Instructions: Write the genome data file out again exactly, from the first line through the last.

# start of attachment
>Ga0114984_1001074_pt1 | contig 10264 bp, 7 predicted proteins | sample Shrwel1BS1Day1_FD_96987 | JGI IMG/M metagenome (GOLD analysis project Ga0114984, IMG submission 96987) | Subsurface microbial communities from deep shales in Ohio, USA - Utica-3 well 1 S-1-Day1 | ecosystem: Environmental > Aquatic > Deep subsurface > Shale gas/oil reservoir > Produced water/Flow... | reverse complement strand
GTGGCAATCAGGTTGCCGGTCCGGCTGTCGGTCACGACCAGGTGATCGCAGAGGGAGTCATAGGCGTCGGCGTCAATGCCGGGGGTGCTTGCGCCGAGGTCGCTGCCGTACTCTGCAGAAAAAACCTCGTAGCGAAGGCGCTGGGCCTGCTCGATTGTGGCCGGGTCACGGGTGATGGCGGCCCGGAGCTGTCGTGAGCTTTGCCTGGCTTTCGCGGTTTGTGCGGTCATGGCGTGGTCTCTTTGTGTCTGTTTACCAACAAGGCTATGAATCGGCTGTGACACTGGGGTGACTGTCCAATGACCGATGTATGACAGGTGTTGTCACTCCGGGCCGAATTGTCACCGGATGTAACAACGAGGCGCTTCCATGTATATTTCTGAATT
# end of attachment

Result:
>Ga0114984_1001074_pt1 | contig 10264 bp, 7 predicted proteins | sample Shrwel1BS1Day1_FD_96987 | JGI IMG/M metagenome (GOLD analysis project Ga0114984, IMG submission 96987) | Subsurface microbial communities from deep shales in Ohio, USA - Utica-3 well 1 S-1-Day1 | ecosystem: Environmental > Aquatic > Deep subsurface > Shale gas/oil reservoir > Produced water/Flow... | reverse complement strand
GTGGCAATCAGGTTGCCGGTCCGGCTGTCGGTCACGACCAGGTGATCGCAGAGGGAGTCATAGGCGTCGGCGTCAATGCCGGGGGTGCTTGCGCCGAGGTCGCTGCCGTACTCTGCAGAAAAAACCTCGTAGCGAAGGCGCTGGGCCTGCTCGATTGTGGCCGGGTCACGGGTGATGGCGGCCCGGAGCTGTCGTGAGCTTTGCCTGGCTTTCGCGGTTTGTGCGGTCATGGCGTGGTCTCTTTGTGTCTGTTTACCAACAAGGCTATGAATCGGCTGTGACACTGGGGTGACTGTCCAATGACCGATGTATGACAGGTGTTGTCACTCCGGGCCGAATTGTCACCGGATGTAACAACGAGGCGCTTCCATGTATATTTCTGAATT